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Socrates the Arrogant vs Socrates the Wise

September 16, 2010

        Too most, Socrates gives off an aurora of arrogance. At first glance, I would have to agree; however, after some dissection of the text from “The Trial and Death of Socrates”, my state of thought was altered.  During the first few discussions, I myself spoke out how Socrates had very valid points of interest, but that his tone was of arrogance and egotism. He spoke to people challenging their thoughts and values. He discusses very edgy topics. Of course, this stirs up trouble. He then seems to speak down upon the jury in his defense, apology, which only adds to the contempt.  All through discussion I thought to myself “why does this so-called wise man proceed so ironically “. It wasn’t until after the MLK reading that it dawned upon me. Socrates doesn’t want tension for violence and unrest; he pursues tension so eagerly only allow breathing room for self-enlightenment and social justice. Without said tension, the status quo will always remain the same. Dr. Martin Luther King duplicates the presentation of this tension during the Civil Rights Movement. Without the widespread demonstrations and protests, the attention of the public would continually veer away from the issues.  What if Socrates knew the entire duration of his life, the consequences that he would be dealt? What if he intended to create this tension? What if he wasn’t arrogant, but only acted in the manner he did to introduce a new paradigm to the public? I understand that those arguing my view may point out that Socrates isn’t here anymore and that we will never know his real intent. But I have an inkling that he was in fact very humble and virtuous, and acted out not for himself, but to help the public examine their own lives.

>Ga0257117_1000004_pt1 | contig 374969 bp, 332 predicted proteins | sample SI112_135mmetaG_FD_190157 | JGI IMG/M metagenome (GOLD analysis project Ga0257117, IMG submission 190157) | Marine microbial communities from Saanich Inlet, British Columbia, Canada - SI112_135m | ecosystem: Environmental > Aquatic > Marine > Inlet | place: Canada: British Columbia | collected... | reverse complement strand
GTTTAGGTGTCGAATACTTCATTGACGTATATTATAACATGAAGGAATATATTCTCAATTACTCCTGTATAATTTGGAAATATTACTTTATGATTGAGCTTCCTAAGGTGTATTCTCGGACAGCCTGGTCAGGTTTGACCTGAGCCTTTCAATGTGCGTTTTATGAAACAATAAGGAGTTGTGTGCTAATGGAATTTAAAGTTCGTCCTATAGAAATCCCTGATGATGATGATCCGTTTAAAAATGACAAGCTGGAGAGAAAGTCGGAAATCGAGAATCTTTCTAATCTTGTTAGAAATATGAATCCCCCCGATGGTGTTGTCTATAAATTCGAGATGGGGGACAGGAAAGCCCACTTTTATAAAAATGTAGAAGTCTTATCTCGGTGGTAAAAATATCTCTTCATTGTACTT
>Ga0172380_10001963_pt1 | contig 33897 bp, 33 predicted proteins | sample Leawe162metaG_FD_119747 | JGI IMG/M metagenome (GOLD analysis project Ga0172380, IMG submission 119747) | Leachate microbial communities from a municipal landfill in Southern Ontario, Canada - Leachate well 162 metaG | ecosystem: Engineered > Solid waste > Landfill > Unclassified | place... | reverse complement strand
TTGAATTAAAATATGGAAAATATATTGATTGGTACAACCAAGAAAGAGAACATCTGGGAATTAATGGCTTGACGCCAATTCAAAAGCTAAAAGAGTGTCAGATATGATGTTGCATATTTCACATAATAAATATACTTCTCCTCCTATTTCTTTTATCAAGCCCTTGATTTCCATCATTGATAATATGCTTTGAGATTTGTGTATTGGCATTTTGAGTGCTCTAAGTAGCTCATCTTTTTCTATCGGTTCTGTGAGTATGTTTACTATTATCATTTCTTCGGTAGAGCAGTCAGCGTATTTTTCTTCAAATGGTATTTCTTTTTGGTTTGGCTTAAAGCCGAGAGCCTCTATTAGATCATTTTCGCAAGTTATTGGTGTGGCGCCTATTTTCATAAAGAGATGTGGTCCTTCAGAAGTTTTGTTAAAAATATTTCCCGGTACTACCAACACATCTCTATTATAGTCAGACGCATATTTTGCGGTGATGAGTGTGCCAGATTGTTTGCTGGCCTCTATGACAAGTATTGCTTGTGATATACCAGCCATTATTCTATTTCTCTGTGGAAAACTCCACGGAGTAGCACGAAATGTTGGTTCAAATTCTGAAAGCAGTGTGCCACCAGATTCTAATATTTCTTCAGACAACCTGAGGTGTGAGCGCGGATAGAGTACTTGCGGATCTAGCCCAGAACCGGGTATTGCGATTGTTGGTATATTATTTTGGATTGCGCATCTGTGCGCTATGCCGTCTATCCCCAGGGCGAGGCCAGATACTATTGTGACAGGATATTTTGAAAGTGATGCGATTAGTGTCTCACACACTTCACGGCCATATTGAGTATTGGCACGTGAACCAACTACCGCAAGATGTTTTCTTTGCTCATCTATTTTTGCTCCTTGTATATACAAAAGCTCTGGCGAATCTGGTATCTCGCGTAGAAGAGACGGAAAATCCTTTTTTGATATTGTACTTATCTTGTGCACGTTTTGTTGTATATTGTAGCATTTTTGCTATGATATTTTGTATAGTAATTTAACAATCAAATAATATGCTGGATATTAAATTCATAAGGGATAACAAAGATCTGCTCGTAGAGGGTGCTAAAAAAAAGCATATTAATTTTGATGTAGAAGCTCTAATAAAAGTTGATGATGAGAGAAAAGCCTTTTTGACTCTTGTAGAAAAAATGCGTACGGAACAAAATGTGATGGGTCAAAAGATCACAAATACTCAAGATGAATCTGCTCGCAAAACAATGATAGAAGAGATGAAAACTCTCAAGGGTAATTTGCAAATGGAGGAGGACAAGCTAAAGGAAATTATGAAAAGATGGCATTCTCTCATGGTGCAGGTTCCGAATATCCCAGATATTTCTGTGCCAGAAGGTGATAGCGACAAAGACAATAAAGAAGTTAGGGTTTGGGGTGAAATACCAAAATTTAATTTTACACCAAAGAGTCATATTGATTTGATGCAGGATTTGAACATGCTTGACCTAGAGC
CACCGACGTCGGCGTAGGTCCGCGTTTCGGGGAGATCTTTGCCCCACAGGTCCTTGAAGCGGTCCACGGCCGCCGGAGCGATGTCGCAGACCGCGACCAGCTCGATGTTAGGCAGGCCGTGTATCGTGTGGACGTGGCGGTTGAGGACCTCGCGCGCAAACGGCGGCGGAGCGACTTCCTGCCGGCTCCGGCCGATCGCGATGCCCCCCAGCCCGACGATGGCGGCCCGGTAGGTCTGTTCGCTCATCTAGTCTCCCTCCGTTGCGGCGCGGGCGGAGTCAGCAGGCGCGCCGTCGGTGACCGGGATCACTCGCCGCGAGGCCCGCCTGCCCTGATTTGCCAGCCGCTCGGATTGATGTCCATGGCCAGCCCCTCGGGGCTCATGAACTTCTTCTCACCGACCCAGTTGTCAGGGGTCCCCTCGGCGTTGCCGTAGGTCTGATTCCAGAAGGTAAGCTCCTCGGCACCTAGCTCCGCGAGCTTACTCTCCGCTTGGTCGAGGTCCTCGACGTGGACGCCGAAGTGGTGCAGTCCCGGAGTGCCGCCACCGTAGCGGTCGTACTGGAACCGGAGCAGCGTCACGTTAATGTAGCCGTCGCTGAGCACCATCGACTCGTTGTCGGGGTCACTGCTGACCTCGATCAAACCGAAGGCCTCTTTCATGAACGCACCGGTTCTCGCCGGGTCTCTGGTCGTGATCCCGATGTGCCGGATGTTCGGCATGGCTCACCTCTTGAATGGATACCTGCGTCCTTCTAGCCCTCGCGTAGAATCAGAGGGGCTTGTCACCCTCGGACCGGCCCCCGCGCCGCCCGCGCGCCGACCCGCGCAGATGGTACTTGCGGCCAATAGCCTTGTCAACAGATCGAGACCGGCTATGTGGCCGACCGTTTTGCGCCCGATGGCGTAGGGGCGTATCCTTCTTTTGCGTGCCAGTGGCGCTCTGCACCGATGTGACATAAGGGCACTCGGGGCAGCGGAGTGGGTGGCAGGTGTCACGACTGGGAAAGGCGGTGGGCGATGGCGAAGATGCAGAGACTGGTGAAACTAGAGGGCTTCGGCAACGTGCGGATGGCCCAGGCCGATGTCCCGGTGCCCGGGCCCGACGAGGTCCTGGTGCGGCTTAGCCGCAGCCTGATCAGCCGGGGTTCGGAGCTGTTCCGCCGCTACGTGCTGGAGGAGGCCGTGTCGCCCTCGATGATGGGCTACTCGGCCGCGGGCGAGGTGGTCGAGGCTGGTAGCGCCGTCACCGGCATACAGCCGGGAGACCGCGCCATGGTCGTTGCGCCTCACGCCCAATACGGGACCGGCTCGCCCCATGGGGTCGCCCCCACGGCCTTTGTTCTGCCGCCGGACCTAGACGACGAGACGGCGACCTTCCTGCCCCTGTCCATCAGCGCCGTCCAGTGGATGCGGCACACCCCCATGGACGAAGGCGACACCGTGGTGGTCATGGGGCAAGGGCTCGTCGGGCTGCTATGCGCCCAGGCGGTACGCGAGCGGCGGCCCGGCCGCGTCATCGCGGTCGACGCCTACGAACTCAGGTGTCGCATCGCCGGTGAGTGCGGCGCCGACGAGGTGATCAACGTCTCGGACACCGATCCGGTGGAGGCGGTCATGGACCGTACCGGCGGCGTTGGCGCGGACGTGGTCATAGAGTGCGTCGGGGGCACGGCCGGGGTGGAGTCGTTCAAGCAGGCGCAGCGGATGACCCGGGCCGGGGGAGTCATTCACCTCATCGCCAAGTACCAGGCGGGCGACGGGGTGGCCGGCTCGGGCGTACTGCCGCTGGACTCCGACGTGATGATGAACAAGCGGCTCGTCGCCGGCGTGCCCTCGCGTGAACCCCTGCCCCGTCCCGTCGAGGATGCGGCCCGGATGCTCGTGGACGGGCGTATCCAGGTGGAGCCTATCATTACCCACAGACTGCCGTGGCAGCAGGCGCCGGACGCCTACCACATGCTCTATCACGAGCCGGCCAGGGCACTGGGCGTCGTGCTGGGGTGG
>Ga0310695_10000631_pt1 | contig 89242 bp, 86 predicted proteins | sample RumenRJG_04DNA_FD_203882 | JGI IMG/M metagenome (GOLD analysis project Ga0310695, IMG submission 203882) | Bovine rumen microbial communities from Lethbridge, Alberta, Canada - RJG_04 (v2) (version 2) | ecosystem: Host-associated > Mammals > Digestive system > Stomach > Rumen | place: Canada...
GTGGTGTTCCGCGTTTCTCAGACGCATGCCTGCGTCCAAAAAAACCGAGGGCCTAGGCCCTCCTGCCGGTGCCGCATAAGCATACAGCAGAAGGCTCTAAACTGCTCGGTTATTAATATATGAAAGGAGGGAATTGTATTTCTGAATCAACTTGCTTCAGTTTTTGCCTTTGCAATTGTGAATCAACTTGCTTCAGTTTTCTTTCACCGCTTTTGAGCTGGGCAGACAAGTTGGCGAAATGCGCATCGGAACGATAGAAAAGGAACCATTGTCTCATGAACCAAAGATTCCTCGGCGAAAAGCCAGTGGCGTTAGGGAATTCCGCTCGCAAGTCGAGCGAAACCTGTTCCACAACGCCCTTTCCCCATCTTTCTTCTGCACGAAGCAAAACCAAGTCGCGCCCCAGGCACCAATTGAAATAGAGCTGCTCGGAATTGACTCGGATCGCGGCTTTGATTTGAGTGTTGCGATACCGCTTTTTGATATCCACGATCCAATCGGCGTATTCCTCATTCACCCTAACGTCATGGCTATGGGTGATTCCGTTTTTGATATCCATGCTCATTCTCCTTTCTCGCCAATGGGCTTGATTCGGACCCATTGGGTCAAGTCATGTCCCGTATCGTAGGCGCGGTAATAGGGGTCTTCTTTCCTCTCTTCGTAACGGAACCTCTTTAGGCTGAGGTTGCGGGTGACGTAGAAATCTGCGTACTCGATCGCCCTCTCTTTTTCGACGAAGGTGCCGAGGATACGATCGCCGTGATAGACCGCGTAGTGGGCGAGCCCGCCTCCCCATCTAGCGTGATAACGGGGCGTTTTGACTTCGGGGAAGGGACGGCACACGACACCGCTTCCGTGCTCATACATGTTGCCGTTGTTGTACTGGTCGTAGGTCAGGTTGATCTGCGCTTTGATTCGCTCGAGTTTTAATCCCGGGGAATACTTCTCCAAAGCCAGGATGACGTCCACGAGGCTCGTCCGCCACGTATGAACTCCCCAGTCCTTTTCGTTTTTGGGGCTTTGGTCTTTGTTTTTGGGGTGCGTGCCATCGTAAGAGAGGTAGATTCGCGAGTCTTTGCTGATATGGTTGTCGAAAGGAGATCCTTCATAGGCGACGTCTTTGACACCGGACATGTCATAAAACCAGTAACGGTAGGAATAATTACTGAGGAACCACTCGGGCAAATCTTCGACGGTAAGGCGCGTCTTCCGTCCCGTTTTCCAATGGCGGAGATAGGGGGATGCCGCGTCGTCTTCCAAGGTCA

One Comment
  1. jaclburr permalink
    September 19, 2010 6:45 PM

    I completely agree with you.
    I was surprised at how many people in our discussions found Socrates extremely arrogant. I suppose I understand where they are coming from, with a certain tone and the strange manner of his defense. Yet, I believe that he was very humble, and it was only through this knowing that he does know nothing that he was able to achieve such wisdom. He seems to say that he does not think himself wise, but realizes that the notion of not taking oneself so seriously is a wisdom in itself. I cannot argue with that.
    On the note of tension and public change, I also agree. Yes, Socrates causes unrest and turmoil. He stirs the pot. Yet, when has there been a time in history when political, social, or moral enlightenment has not become through the result of there being someone or some thoughts that “go against the grain”? Disagreements, questioning, and revolutionaries are necessary for the reform of any system.

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